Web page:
Accessible credit is essential for many reasons in today’s marketplace. For one, having access to credit makes it easier to purchase a car, which greatly facilitates employment, job retention, and overall earnings – especially among low-income households.
However, individuals who have poor credit pay higher prices for their vehicles, or worse, they are denied access at all. FICO recently estimated that 20% of individuals with a credit score still face the added costs of poor credit. Furthermore, this excludes the nearly 20 million Americans that the Consumer Financial Protection Bureau estimates live without a credit score.
Such a substantial proportion of the population would greatly beneﬁt from interventions to establish or rebuild credit, but doing so takes time and resources. While many ﬁnancial institutions offer credit building products such as secured credit cards or loans, uptake of such products is low because potential beneﬁciaries struggle to put aside enough savings for the down payment. Therefore, ﬁnding ways to rebuild credit may be beyond someone’s reach if they work a low-wage job or struggle to make ends meet.
To help address this problem, we partnered with IH Mississippi Valley Credit Union (IHMVCU), a credit union serving a large population of low- to moderate-income earning families in Iowa and Illinois. Through their Reliable Rides program, IHMVCU is able to connect sub-prime, indirect borrowers with credit. Since the program targets sub-prime borrowers, Reliable Rides offers an opportunity to tailor interventions that could help this speciﬁc population to build savings and to take steps towards rebuilding their credit.
Behavioral Diagnosis and Key Insights
In order to better understand the experiences of Reliable Rides members, we interviewed ﬁve loan recipients, as well as two staff members at a car dealership, where most of the loans are initially offered. We rounded out the qualitative work with interviews of credit union staff.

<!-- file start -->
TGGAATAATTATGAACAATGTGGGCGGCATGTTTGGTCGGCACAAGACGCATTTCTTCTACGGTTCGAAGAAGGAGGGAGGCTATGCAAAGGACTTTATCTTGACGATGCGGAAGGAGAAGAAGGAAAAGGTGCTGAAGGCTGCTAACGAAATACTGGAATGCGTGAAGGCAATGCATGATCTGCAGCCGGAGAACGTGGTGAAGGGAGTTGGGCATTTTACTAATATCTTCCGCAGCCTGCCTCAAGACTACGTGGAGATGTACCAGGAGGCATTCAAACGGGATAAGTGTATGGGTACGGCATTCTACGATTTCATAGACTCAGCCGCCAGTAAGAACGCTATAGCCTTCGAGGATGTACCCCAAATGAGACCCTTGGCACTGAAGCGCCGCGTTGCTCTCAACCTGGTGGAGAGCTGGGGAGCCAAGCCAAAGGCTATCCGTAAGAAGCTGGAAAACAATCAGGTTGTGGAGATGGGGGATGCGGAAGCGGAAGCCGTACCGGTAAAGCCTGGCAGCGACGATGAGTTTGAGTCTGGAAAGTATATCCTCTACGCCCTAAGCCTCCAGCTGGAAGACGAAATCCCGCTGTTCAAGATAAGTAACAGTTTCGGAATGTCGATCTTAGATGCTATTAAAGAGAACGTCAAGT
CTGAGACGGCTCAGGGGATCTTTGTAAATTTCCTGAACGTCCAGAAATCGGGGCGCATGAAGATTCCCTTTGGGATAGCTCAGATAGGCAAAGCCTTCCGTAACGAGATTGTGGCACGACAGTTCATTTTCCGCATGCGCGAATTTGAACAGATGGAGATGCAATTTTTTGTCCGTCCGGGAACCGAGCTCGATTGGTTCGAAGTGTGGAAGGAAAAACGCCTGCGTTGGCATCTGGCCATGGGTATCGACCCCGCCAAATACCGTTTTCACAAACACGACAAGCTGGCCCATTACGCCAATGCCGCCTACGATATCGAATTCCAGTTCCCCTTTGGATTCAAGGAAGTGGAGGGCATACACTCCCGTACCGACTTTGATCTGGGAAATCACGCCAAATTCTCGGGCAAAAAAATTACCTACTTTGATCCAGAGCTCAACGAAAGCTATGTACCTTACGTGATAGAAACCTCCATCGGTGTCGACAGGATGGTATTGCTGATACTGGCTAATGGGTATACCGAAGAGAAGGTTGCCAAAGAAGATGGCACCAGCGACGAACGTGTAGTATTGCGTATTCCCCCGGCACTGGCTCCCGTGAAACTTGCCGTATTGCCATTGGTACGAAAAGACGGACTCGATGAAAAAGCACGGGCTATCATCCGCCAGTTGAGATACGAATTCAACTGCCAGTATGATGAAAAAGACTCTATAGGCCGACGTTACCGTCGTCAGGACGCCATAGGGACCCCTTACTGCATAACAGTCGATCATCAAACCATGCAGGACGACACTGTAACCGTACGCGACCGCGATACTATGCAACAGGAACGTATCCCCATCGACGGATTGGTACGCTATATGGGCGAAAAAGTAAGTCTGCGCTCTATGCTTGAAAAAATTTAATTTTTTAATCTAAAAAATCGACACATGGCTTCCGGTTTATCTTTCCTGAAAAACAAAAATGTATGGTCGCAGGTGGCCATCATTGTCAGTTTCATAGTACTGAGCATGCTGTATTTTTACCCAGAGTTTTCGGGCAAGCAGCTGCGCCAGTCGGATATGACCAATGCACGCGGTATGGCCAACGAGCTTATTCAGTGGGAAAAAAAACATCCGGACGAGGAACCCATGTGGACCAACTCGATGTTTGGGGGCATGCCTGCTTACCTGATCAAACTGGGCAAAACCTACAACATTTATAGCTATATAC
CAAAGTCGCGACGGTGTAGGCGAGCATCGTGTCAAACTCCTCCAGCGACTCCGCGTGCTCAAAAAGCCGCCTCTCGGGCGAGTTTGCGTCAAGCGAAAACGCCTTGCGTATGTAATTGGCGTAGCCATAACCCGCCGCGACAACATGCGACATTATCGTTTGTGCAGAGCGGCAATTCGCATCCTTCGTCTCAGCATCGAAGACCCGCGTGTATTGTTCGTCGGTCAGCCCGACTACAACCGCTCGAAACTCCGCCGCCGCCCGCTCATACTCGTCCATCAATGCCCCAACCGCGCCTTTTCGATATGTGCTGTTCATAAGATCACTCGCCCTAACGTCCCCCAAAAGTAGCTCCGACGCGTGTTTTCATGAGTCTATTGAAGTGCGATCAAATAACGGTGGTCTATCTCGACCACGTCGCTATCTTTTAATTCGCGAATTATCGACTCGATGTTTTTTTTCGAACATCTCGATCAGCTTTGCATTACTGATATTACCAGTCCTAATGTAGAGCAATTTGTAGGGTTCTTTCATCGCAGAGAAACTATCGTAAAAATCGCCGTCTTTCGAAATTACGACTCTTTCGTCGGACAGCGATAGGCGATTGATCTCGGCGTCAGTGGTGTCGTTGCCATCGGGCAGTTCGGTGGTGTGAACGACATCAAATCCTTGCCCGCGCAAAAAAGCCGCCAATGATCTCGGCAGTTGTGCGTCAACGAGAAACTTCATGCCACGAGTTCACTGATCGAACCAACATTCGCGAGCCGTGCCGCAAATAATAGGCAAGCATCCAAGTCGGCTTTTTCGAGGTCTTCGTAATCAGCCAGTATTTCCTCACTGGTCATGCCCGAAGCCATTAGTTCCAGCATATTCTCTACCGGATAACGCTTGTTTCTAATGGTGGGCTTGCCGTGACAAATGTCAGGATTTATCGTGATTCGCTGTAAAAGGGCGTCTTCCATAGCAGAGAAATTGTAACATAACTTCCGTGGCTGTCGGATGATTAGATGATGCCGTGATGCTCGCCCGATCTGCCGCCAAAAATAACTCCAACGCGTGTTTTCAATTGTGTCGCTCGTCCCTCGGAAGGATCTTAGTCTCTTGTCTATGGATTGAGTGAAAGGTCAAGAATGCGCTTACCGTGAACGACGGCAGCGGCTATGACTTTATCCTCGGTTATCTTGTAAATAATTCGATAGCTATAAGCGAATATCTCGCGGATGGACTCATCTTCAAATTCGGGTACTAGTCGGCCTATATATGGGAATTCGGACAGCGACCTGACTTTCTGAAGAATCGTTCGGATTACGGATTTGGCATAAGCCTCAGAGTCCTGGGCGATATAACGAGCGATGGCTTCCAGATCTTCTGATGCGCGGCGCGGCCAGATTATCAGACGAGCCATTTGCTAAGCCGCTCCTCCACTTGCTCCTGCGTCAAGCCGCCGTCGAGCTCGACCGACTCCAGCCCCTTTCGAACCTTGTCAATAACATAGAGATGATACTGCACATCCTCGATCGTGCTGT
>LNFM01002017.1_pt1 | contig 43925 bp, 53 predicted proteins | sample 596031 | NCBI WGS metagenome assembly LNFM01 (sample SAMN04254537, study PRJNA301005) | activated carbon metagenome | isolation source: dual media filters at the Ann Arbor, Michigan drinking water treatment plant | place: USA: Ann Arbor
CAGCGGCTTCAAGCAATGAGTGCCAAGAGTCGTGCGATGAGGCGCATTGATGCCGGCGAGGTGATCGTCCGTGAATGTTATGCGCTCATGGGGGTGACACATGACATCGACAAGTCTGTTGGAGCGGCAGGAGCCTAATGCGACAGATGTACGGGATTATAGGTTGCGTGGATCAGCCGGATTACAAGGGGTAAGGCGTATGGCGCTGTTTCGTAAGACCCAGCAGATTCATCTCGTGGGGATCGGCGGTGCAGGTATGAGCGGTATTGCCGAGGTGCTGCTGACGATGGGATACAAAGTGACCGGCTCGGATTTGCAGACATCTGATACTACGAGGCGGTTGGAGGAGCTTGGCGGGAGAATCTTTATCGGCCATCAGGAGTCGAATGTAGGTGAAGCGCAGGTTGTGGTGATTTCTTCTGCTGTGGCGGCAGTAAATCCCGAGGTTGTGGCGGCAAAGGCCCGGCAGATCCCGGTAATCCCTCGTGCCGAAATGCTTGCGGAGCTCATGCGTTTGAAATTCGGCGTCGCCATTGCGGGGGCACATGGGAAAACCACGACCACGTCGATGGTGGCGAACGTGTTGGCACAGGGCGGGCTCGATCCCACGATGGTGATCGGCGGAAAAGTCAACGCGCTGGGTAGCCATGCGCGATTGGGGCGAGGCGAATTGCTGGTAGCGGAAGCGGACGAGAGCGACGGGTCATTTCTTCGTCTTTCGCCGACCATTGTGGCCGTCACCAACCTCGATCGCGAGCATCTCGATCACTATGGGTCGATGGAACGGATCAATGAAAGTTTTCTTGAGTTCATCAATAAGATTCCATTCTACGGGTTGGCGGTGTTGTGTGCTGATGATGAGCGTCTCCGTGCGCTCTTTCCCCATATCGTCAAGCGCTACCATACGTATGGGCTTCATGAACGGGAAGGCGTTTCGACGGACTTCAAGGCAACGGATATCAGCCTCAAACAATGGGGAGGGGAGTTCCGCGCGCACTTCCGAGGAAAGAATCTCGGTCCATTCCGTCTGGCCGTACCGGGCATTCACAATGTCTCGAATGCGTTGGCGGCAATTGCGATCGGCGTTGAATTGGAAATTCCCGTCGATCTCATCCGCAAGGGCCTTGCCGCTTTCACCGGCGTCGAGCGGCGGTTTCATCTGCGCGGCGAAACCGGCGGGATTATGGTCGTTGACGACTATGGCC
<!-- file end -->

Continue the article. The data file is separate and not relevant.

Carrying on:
We built on this information by reviewing academic literature, creating a behavior map, and analyzing transactional data from IHMVCU. From these data sources, we identiﬁed three key insights:
- Reliable Rides members treat savings as “what’s left over,” meaning they feel like any savings they put aside for the future comes at the expense of current consumption.
- Many Reliable Rides members overpay on their car payment as a way to pay off the loan This overpayment is likely misplaced – the amounts they overpay are too small to signiﬁcantly shorten their loans. Furthermore, overpaying draws from funds that could be potential savings.
- Most Reliable Rides members know they have poor credit histories and many already value their auto loan as a step towards rebuilding their
Based on these key insights, we helped IHMVCU to design a new program called Stepping Stones Savings (S3). The S3 program is designed to encourage Reliable Rides members to redirect a behavior many already engage in – overpaying on their loans – towards building their credit and short-term savings.
Overview of S3 Program
We designed a randomized controlled trial which varied the type and degree of outreach. All new loan recipients were randomly assigned to one of three conditions.
We hope this experiment can help us answer three key questions:
- To what extent are payment-based savings programs able to increase access to credit-building products?
- Is there existing demand for payment-based savings programs and does connecting such programs to salient goals (i.e. credit building) change demand?
- What is the return on investment (ROI) of costlier outreach methods on program enrollment?
The experiment launched in October 2017. To date, we have seen enrollment rates of 3% and 6% between the two treatment groups, respectively.
In addition to uptake of the product, we are tracking the total amounts saved by all participants. We are measuring performance on the auto loans to see if connecting the loan to credit building improves repayment. We are also conducting soft credit pulls every three months for the ﬁrst year and every six months afterwards to track how the program affects participants’ credit scores.